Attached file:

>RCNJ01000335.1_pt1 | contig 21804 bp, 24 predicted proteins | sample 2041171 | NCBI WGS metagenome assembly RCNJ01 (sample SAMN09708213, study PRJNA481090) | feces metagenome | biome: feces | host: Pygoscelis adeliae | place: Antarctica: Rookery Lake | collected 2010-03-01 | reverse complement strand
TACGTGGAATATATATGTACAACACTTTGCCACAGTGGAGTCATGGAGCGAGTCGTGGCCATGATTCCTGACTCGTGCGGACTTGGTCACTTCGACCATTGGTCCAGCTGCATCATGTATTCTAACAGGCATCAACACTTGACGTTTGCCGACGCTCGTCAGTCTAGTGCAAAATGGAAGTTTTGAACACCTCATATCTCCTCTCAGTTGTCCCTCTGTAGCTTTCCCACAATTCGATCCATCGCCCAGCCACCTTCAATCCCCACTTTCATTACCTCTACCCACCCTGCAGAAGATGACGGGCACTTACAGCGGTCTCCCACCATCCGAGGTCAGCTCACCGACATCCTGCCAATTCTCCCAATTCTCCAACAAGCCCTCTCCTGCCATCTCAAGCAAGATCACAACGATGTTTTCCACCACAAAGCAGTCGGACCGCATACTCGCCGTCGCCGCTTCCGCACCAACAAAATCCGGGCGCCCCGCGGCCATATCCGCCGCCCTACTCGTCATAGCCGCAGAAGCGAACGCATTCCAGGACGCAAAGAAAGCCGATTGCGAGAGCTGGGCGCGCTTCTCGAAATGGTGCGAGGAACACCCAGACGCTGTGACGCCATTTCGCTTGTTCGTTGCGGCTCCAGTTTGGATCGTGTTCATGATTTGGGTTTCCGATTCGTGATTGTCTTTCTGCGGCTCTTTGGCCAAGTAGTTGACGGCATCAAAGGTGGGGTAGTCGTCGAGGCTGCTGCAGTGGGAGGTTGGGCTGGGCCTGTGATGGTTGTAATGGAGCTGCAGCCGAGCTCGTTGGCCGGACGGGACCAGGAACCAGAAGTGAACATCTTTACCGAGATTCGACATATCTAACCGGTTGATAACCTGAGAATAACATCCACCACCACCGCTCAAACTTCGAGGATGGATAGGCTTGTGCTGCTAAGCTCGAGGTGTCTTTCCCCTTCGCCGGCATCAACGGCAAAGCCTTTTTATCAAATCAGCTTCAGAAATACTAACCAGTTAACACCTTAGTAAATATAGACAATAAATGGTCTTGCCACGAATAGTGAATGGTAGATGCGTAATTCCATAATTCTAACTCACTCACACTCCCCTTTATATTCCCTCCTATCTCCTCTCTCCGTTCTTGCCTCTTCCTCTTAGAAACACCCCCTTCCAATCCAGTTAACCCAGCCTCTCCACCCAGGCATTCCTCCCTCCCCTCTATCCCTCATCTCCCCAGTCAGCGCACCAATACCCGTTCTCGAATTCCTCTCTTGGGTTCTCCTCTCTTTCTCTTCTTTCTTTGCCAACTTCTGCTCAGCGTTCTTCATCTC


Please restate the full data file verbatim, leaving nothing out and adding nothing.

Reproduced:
>RCNJ01000335.1_pt1 | contig 21804 bp, 24 predicted proteins | sample 2041171 | NCBI WGS metagenome assembly RCNJ01 (sample SAMN09708213, study PRJNA481090) | feces metagenome | biome: feces | host: Pygoscelis adeliae | place: Antarctica: Rookery Lake | collected 2010-03-01 | reverse complement strand
TACGTGGAATATATATGTACAACACTTTGCCACAGTGGAGTCATGGAGCGAGTCGTGGCCATGATTCCTGACTCGTGCGGACTTGGTCACTTCGACCATTGGTCCAGCTGCATCATGTATTCTAACAGGCATCAACACTTGACGTTTGCCGACGCTCGTCAGTCTAGTGCAAAATGGAAGTTTTGAACACCTCATATCTCCTCTCAGTTGTCCCTCTGTAGCTTTCCCACAATTCGATCCATCGCCCAGCCACCTTCAATCCCCACTTTCATTACCTCTACCCACCCTGCAGAAGATGACGGGCACTTACAGCGGTCTCCCACCATCCGAGGTCAGCTCACCGACATCCTGCCAATTCTCCCAATTCTCCAACAAGCCCTCTCCTGCCATCTCAAGCAAGATCACAACGATGTTTTCCACCACAAAGCAGTCGGACCGCATACTCGCCGTCGCCGCTTCCGCACCAACAAAATCCGGGCGCCCCGCGGCCATATCCGCCGCCCTACTCGTCATAGCCGCAGAAGCGAACGCATTCCAGGACGCAAAGAAAGCCGATTGCGAGAGCTGGGCGCGCTTCTCGAAATGGTGCGAGGAACACCCAGACGCTGTGACGCCATTTCGCTTGTTCGTTGCGGCTCCAGTTTGGATCGTGTTCATGATTTGGGTTTCCGATTCGTGATTGTCTTTCTGCGGCTCTTTGGCCAAGTAGTTGACGGCATCAAAGGTGGGGTAGTCGTCGAGGCTGCTGCAGTGGGAGGTTGGGCTGGGCCTGTGATGGTTGTAATGGAGCTGCAGCCGAGCTCGTTGGCCGGACGGGACCAGGAACCAGAAGTGAACATCTTTACCGAGATTCGACATATCTAACCGGTTGATAACCTGAGAATAACATCCACCACCACCGCTCAAACTTCGAGGATGGATAGGCTTGTGCTGCTAAGCTCGAGGTGTCTTTCCCCTTCGCCGGCATCAACGGCAAAGCCTTTTTATCAAATCAGCTTCAGAAATACTAACCAGTTAACACCTTAGTAAATATAGACAATAAATGGTCTTGCCACGAATAGTGAATGGTAGATGCGTAATTCCATAATTCTAACTCACTCACACTCCCCTTTATATTCCCTCCTATCTCCTCTCTCCGTTCTTGCCTCTTCCTCTTAGAAACACCCCCTTCCAATCCAGTTAACCCAGCCTCTCCACCCAGGCATTCCTCCCTCCCCTCTATCCCTCATCTCCCCAGTCAGCGCACCAATACCCGTTCTCGAATTCCTCTCTTGGGTTCTCCTCTCTTTCTCTTCTTTCTTTGCCAACTTCTGCTCAGCGTTCTTCATCTC